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    Yes you have the idea , you can always extend the return down to the floor and divert the supply downward to get closer to ideal ...

    There was an error rendering this rich post.

  • EBEBRATT-Ed
    EBEBRATT-Ed Member Posts: 15,752
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    Think about filtration and protecting the fan motor from sawdust and regular cleaning
  • hot_rod
    hot_rod Member Posts: 22,353
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    Do you want warm feet, or a warm head?
    Bob "hot rod" Rohr
    trainer for Caleffi NA
    Living the hydronic dream
  • Redrum
    Redrum Member Posts: 126
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    Thanks for all your thoughts. I am thinking that the 3' above the floor is not going to make allot of (noticeable) difference. To begin, with the existing heat in the basement is from above (house). The main cold infiltration is through the basement walls (above the frost line), and I am only trying to bring the temp up a few degrees, so even a space heater would accomplish adding a few degrees to a work area.

    I agree with Edebratt-ed's comment on protection. I have a dust collection system for that, but the main reasons for placing it up higher is both so I can have things against the wall below it, and, to protect the heater itself from getting banged into.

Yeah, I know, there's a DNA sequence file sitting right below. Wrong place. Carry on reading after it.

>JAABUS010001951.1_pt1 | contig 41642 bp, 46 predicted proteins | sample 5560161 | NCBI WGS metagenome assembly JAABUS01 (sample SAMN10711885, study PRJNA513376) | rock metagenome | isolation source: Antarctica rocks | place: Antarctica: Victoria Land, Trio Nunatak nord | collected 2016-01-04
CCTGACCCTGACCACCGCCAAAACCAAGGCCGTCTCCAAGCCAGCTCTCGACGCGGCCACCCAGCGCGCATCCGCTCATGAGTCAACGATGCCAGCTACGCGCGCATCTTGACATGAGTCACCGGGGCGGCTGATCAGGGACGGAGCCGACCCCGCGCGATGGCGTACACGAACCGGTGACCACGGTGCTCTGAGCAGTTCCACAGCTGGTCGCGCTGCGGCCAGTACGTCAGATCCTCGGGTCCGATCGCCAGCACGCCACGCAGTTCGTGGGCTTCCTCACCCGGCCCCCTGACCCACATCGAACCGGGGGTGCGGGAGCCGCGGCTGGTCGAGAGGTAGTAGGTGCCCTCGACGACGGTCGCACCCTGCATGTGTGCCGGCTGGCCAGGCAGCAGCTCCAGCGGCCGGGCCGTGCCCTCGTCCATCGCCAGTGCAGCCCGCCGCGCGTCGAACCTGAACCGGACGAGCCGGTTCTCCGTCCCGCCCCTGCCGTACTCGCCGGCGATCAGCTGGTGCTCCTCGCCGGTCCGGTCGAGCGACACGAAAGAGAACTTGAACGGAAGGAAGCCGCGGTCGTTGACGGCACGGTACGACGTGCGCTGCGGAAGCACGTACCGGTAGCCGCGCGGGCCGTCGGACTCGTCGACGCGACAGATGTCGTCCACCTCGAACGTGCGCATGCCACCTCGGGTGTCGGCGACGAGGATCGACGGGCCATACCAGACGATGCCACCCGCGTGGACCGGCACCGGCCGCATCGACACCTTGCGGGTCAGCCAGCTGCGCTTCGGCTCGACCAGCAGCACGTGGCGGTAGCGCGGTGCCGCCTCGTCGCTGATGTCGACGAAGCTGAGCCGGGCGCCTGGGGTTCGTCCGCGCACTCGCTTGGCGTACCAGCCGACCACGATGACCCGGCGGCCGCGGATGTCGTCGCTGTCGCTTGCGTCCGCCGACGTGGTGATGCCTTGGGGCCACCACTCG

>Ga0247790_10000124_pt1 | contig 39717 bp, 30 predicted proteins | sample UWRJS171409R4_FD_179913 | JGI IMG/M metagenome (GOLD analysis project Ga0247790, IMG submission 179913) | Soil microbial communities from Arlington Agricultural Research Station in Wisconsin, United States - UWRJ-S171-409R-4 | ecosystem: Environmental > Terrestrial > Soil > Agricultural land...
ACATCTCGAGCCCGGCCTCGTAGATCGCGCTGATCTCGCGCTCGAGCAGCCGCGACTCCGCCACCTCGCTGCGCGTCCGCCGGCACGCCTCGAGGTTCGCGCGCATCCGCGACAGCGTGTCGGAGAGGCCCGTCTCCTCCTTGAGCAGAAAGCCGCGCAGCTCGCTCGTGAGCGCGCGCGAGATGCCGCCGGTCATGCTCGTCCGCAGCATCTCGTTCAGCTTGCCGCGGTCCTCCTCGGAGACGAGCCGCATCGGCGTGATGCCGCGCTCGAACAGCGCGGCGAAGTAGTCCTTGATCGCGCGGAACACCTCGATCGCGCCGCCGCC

An as Big Ed says, I can always move it down.

    Thanks all, I was looking for a sanity check, appreciate it.
    Jim
  • retiredguy
    retiredguy Member Posts: 919
    edited November 2022
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    I have a 2000 sq ft basement area that is about 60% below grade that is finished with wall insulation and drywall. The winter temp is around 65 degrees all winter long. I have to say that I am adding a little heat using a few ceiling registers from my forced air furnace. That said, if I want to raise the temp of the basement, I plug in 2- 1500 watt portable heaters and run them a couple hours to get the temp up to about 70 degrees F. They sit on the floor but the temp between the floor and ceiling seems to be about the same. I live about 30 miles north of Pgh., Pa so my winter temp is probably similar to yours. I do not think that having the heaters sit on the floor or at 3-4 feet above the floor will make much difference.